Huawei overtakes Qualcomm in the Chinese Smartphone Chip Market

Huawei’s subsidiary, HiSilicon, has overtaken Qualcomm for the first time as China’s largest chip supplier. In general, in China there was a significant decrease in the production of single-chip systems for smartphones compared to the same period last year.

HiSilicon shipped 22.21 million processors for smartphones in the first quarter of 2020, which roughly corresponds to the amount shipped over the same period last year according to a new report by the Chinese company CINNO Research. HiSilicon managed to increase its market share to 43.9% from 24.3% in the first quarter of 2019. Qualcomm and MediaTek took the second and third positions, which occupied 32.8% and 13.1% of the market, respectively.

The CINNO study, which tracks the country’s semiconductor market, does not disclose shipments by Qualcomm or other suppliers, but claims that the US market share in March fell to 32.8% from 48.1% in the same period last year.

HiSilicon creates chips under the Kirin brand, which are installed in Huawei smartphones. Semiconductors are developed by Taiwan Semiconductor Manufacturing Company (TSMC).

The growth of HiSilicon in China reflects the fact that Huawei has been paying more and more attention to its domestic market since last year it was blacklisted in the United States. In May, the U.S. Department of Commerce restricted Huawei’s ability to buy services and components from US firms. As a result, Google was no longer allowed to license the Chinese company its operating system for Android mobile devices. Although in China, where Google services such as Gmail are prohibited, this is not so important, it has had a great impact on international consumers who rely on the use of these applications.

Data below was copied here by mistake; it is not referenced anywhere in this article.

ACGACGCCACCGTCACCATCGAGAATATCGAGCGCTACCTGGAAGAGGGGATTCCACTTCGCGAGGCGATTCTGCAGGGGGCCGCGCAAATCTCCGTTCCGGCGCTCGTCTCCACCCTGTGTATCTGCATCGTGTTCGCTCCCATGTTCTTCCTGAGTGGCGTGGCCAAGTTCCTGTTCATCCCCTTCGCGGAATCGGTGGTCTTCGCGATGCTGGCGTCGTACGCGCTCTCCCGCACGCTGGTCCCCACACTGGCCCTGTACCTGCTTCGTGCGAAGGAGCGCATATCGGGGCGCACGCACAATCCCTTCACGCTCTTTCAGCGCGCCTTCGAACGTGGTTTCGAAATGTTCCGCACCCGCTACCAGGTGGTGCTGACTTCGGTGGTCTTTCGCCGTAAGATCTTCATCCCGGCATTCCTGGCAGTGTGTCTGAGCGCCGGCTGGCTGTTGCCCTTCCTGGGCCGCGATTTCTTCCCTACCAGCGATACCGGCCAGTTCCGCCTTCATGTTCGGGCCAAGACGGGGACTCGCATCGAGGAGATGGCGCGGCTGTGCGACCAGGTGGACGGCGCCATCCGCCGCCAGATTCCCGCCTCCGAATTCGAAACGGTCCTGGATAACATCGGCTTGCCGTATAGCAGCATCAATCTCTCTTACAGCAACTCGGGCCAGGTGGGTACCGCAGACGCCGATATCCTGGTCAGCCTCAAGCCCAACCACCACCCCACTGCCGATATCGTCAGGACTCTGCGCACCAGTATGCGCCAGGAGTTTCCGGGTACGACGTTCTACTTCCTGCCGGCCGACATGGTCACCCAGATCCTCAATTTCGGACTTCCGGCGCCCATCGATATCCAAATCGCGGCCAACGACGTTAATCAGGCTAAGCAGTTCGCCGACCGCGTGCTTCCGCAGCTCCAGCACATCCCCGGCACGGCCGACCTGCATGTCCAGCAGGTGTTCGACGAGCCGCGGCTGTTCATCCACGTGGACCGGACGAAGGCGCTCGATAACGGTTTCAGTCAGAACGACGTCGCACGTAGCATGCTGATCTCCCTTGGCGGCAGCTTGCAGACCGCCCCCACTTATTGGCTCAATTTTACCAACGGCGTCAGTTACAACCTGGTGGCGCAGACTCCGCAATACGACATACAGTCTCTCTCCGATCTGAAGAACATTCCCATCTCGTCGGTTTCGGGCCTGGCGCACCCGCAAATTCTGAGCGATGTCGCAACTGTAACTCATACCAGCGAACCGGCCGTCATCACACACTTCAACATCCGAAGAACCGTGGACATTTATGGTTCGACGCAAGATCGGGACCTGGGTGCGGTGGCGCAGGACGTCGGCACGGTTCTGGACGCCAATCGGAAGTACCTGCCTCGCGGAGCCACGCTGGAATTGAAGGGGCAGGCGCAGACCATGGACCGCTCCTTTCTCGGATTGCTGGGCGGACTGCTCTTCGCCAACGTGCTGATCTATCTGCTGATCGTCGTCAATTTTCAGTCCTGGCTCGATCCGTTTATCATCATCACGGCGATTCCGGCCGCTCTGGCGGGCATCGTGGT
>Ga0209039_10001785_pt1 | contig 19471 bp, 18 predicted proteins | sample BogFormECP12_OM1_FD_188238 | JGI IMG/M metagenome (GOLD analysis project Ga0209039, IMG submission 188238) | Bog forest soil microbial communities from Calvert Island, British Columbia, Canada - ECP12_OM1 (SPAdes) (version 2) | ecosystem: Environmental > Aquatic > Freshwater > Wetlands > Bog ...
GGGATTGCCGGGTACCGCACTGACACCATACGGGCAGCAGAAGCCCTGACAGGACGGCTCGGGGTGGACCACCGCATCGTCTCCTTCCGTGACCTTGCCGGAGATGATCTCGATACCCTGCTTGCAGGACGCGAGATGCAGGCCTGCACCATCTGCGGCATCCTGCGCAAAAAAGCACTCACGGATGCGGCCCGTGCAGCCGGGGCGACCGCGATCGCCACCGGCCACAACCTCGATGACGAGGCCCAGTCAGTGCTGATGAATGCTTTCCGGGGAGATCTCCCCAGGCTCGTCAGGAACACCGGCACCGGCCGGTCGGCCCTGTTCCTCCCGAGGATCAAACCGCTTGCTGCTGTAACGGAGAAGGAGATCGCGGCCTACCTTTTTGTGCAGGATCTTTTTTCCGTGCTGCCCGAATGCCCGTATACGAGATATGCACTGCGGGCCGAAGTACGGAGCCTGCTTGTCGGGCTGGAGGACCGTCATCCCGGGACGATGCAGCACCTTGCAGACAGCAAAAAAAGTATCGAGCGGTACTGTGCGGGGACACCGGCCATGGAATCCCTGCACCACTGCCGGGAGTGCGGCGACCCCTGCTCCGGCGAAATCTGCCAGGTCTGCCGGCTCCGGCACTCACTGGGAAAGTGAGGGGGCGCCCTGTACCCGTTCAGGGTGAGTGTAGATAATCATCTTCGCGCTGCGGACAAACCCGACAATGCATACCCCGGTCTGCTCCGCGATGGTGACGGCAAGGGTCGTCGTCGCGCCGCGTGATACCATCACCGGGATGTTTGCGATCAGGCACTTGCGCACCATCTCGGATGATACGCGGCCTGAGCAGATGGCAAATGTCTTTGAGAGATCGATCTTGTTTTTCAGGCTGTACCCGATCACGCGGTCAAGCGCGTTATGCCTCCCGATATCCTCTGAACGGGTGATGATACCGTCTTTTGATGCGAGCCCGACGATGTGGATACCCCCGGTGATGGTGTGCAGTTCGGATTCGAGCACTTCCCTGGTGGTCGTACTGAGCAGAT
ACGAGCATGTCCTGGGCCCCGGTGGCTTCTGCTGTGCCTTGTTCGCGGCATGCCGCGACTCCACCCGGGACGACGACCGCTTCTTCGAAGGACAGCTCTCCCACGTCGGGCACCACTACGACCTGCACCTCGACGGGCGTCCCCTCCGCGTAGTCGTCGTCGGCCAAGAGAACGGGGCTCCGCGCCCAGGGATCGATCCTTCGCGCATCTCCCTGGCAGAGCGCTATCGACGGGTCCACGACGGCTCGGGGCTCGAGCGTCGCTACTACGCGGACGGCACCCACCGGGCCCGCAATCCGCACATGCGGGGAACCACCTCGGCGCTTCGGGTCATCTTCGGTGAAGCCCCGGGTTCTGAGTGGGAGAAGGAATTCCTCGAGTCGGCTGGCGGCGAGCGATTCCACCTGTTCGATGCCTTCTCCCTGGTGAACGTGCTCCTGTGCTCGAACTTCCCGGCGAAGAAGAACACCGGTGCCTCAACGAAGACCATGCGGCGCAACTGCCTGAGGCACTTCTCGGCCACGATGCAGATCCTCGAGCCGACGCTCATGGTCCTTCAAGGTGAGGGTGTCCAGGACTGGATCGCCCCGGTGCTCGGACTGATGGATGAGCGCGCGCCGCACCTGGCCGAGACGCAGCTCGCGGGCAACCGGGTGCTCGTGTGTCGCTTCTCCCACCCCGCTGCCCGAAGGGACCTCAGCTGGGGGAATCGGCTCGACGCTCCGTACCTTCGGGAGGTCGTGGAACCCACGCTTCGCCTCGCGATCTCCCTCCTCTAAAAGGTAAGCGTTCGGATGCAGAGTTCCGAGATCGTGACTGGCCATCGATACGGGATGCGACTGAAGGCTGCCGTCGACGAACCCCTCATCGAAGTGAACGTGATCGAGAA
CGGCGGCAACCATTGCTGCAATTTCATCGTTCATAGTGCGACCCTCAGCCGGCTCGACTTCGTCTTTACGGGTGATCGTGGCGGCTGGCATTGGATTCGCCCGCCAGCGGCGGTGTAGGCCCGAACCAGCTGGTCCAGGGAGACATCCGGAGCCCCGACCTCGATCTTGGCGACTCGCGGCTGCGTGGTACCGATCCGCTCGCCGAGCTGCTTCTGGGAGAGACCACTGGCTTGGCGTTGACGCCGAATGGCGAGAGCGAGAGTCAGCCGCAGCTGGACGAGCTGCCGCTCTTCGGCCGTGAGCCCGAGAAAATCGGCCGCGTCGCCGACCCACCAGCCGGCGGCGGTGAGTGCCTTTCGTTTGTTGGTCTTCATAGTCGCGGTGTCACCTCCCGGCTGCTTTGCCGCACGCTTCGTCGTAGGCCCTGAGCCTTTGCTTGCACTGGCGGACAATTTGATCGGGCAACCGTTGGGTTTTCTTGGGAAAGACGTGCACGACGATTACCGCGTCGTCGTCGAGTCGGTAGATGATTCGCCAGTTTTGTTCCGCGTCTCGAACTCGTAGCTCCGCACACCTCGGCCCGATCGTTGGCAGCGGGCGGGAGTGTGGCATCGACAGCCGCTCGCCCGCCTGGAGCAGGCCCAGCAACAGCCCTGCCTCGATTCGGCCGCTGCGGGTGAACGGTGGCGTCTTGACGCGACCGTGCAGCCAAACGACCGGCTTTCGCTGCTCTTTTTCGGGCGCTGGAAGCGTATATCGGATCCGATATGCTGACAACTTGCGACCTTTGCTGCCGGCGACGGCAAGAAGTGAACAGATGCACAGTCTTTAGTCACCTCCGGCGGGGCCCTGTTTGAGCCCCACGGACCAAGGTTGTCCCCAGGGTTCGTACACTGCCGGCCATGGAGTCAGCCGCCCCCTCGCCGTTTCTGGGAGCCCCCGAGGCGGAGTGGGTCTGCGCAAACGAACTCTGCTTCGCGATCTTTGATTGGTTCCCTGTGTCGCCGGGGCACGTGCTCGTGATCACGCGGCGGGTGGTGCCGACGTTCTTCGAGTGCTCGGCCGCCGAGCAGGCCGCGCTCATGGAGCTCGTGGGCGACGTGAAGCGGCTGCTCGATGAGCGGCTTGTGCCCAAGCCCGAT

In Q1 2020, shipments of Huawei smartphones grew by 6% compared to last year, according to a Counterpoint Research report released on Wednesday. Huawei is also trying to reduce its dependence on American components, with smartphones playing a key role in this.

Earlier it was reported that senior officials entering the office in the Trump administration have prepared new measures to limit the global supply of Huawei chips. In line with the upcoming changes, foreign companies using US equipment for the production of chips will need to obtain an American license before selling certain Huawei chips.

Since most chip making equipment used around the world relies on American technology, the change will be an extension of the export control authority, which, according to some experts, may not appeal to the American allies.

Huawei’s growth in China has increased its market share for smartphone processors. But this growth also occurred due to the company’s internal competitors, which are one of Qualcomm’s key customers.

In August, Qualcomm CEO Steve Mollenkopf said Huawei’s focus on the Chinese market has hurt the US company. “As a result of the export ban, Huawei shifted its focus to increasing its share in the domestic Chinese market, where we do not see corresponding benefits in product revenue or licensing,” he told investors during a conference call on earnings.

The fact is that Qualcomm sells chips to internal competitors of Huawei, such as Xiaomi and Oppo. According to research firm Canalys, in 2019 the supply of both of these companies decreased.

The overall smartphone market weakened even more after the coronavirus epidemic stopped production activity in most of the country for several weeks. In China, mobile phone shipments fell 23.3% in March after falling 56% in February, government official data showed.

Meanwhile, in the first quarter, Apple iPhone shipments were likely to fall just 1% from last year, Counterpoint Research said.

This is in line with CINNO Research’s semiconductor report, which shows that Apple’s chip market share has remained virtually unchanged. Apple is developing its own chips for smartphones.